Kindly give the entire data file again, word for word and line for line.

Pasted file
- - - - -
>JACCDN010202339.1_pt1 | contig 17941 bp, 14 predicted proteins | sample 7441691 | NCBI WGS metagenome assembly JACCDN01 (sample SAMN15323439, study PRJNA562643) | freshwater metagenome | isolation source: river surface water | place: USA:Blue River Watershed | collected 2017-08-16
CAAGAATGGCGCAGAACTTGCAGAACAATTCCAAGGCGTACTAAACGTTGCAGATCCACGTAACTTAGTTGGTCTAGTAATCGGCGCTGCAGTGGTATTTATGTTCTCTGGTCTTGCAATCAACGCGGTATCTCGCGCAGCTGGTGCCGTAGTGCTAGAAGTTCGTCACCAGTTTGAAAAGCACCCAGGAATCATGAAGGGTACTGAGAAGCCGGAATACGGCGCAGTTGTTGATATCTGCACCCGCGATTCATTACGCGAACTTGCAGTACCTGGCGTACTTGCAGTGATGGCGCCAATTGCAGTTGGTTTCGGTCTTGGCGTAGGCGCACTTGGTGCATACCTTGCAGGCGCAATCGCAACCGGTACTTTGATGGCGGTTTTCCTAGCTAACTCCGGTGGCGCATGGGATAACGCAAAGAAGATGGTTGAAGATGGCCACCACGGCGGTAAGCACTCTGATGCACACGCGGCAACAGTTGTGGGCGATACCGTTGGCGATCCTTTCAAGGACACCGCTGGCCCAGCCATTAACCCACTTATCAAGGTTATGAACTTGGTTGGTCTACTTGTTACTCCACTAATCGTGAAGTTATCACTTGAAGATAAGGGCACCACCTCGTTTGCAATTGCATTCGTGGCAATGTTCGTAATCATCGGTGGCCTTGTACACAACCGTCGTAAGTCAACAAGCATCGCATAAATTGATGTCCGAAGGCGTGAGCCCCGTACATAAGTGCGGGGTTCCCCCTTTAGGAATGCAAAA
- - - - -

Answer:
>JACCDN010202339.1_pt1 | contig 17941 bp, 14 predicted proteins | sample 7441691 | NCBI WGS metagenome assembly JACCDN01 (sample SAMN15323439, study PRJNA562643) | freshwater metagenome | isolation source: river surface water | place: USA:Blue River Watershed | collected 2017-08-16
CAAGAATGGCGCAGAACTTGCAGAACAATTCCAAGGCGTACTAAACGTTGCAGATCCACGTAACTTAGTTGGTCTAGTAATCGGCGCTGCAGTGGTATTTATGTTCTCTGGTCTTGCAATCAACGCGGTATCTCGCGCAGCTGGTGCCGTAGTGCTAGAAGTTCGTCACCAGTTTGAAAAGCACCCAGGAATCATGAAGGGTACTGAGAAGCCGGAATACGGCGCAGTTGTTGATATCTGCACCCGCGATTCATTACGCGAACTTGCAGTACCTGGCGTACTTGCAGTGATGGCGCCAATTGCAGTTGGTTTCGGTCTTGGCGTAGGCGCACTTGGTGCATACCTTGCAGGCGCAATCGCAACCGGTACTTTGATGGCGGTTTTCCTAGCTAACTCCGGTGGCGCATGGGATAACGCAAAGAAGATGGTTGAAGATGGCCACCACGGCGGTAAGCACTCTGATGCACACGCGGCAACAGTTGTGGGCGATACCGTTGGCGATCCTTTCAAGGACACCGCTGGCCCAGCCATTAACCCACTTATCAAGGTTATGAACTTGGTTGGTCTACTTGTTACTCCACTAATCGTGAAGTTATCACTTGAAGATAAGGGCACCACCTCGTTTGCAATTGCATTCGTGGCAATGTTCGTAATCATCGGTGGCCTTGTACACAACCGTCGTAAGTCAACAAGCATCGCATAAATTGATGTCCGAAGGCGTGAGCCCCGTACATAAGTGCGGGGTTCCCCCTTTAGGAATGCAAAA